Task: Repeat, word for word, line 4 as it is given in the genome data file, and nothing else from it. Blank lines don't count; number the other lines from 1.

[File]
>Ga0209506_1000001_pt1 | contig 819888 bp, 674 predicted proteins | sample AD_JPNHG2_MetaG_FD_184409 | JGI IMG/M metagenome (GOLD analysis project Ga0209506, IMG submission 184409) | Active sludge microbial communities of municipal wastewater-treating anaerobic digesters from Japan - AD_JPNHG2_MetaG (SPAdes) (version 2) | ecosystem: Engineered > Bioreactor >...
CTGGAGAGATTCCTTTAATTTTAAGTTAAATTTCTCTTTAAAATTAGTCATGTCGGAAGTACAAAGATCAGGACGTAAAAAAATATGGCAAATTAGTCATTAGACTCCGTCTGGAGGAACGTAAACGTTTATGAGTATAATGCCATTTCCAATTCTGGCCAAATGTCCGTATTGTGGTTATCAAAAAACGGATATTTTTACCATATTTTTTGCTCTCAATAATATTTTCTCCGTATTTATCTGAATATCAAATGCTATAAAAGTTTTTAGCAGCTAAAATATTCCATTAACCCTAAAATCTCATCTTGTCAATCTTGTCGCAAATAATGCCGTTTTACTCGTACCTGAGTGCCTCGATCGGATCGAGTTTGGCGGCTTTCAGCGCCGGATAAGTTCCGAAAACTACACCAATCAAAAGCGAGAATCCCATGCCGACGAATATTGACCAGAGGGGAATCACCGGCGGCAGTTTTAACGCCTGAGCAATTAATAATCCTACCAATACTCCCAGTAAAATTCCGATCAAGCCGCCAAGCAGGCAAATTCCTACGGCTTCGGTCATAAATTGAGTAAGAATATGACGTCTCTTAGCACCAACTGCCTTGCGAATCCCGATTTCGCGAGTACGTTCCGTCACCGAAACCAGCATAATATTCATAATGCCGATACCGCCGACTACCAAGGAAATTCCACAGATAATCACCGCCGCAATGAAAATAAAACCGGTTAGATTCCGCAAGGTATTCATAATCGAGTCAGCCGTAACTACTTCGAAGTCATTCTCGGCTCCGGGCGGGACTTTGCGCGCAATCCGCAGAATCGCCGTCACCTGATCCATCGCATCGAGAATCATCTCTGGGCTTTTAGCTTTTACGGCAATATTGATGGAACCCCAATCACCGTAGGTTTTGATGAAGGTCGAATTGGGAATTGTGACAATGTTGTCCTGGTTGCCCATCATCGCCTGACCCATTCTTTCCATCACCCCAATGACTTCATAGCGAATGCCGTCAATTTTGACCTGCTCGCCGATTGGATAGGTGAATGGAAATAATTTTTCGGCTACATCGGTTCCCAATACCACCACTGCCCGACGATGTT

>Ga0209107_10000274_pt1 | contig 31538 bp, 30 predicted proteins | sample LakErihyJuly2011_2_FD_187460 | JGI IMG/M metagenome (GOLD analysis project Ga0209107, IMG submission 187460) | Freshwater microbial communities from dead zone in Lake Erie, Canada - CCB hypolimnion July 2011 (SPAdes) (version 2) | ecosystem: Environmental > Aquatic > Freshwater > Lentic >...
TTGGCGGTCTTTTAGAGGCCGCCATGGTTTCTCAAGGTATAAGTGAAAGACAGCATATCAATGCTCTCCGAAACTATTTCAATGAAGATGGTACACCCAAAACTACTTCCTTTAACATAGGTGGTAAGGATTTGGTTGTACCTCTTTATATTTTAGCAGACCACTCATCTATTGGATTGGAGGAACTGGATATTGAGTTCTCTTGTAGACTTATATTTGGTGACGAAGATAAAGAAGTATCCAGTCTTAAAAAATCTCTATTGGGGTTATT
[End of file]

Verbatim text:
TTGGCGGTCTTTTAGAGGCCGCCATGGTTTCTCAAGGTATAAGTGAAAGACAGCATATCAATGCTCTCCGAAACTATTTCAATGAAGATGGTACACCCAAAACTACTTCCTTTAACATAGGTGGTAAGGATTTGGTTGTACCTCTTTATATTTTAGCAGACCACTCATCTATTGGATTGGAGGAACTGGATATTGAGTTCTCTTGTAGACTTATATTTGGTGACGAAGATAAAGAAGTATCCAGTCTTAAAAAATCTCTATTGGGGTTATT